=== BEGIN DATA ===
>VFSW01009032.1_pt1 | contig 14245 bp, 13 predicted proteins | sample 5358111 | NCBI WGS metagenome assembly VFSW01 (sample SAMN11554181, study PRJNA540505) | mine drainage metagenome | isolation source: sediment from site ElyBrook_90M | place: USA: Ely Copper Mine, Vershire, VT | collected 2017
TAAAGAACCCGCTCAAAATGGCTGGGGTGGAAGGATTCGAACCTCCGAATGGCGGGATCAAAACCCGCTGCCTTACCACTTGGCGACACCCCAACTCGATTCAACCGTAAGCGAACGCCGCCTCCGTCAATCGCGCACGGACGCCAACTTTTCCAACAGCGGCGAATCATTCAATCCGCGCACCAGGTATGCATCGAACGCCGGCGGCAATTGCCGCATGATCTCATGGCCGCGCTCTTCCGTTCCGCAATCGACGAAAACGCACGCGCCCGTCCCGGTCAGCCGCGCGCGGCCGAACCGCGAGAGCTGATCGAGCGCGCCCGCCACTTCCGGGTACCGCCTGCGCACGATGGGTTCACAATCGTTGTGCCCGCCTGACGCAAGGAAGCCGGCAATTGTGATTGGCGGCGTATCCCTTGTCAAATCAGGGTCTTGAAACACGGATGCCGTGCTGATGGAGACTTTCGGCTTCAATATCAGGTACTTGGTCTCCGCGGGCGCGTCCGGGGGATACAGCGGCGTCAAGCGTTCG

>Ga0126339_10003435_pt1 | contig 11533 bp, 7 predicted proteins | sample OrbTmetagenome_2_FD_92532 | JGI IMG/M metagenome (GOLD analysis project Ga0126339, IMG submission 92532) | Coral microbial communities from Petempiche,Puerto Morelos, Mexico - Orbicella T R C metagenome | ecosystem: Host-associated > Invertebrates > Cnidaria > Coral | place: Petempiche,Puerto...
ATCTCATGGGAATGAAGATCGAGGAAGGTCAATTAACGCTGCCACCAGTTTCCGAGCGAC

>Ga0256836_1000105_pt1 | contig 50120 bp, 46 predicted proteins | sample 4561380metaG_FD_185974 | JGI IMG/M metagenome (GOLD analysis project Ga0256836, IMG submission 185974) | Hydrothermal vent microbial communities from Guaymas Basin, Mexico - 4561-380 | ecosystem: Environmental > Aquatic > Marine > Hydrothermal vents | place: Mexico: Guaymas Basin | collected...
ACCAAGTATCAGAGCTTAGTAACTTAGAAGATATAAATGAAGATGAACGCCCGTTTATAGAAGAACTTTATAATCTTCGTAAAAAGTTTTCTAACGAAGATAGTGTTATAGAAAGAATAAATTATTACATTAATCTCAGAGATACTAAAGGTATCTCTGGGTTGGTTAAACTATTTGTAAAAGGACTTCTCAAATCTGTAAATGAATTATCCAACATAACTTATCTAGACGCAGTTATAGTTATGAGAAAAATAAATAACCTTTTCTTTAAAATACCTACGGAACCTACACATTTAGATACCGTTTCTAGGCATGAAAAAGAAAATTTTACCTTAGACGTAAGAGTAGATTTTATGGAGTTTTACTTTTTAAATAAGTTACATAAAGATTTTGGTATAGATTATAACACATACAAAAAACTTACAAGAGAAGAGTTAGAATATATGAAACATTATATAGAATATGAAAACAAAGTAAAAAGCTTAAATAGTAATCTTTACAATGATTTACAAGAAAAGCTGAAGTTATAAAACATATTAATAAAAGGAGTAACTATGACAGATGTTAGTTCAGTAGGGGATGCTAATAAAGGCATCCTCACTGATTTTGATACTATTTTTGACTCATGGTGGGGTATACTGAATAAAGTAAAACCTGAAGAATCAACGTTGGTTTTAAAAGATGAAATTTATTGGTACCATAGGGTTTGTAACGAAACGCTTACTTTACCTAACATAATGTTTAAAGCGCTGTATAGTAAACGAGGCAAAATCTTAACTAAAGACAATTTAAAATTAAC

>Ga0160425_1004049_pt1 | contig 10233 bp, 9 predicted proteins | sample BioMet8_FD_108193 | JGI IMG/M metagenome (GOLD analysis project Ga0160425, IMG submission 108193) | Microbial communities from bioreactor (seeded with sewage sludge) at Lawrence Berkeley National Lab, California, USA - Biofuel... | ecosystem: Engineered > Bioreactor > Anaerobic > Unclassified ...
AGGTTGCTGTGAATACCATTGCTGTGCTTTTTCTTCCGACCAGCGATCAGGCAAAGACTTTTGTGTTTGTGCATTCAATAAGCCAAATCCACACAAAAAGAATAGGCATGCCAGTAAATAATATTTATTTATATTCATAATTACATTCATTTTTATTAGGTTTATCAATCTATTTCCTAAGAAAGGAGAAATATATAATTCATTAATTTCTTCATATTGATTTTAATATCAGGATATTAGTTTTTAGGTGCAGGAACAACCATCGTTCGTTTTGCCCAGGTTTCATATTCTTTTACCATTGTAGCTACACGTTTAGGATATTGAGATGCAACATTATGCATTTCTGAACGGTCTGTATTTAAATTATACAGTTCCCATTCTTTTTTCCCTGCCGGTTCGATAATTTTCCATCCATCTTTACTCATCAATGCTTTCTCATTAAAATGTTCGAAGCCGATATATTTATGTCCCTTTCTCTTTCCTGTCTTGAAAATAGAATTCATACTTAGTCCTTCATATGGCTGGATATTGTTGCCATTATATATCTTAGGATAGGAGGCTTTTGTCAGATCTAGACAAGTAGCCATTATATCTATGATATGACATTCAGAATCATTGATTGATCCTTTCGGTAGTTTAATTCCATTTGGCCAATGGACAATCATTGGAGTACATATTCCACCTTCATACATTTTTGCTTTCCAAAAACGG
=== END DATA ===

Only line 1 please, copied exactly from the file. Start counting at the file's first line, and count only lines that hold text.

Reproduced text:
>VFSW01009032.1_pt1 | contig 14245 bp, 13 predicted proteins | sample 5358111 | NCBI WGS metagenome assembly VFSW01 (sample SAMN11554181, study PRJNA540505) | mine drainage metagenome | isolation source: sediment from site ElyBrook_90M | place: USA: Ely Copper Mine, Vershire, VT | collected 2017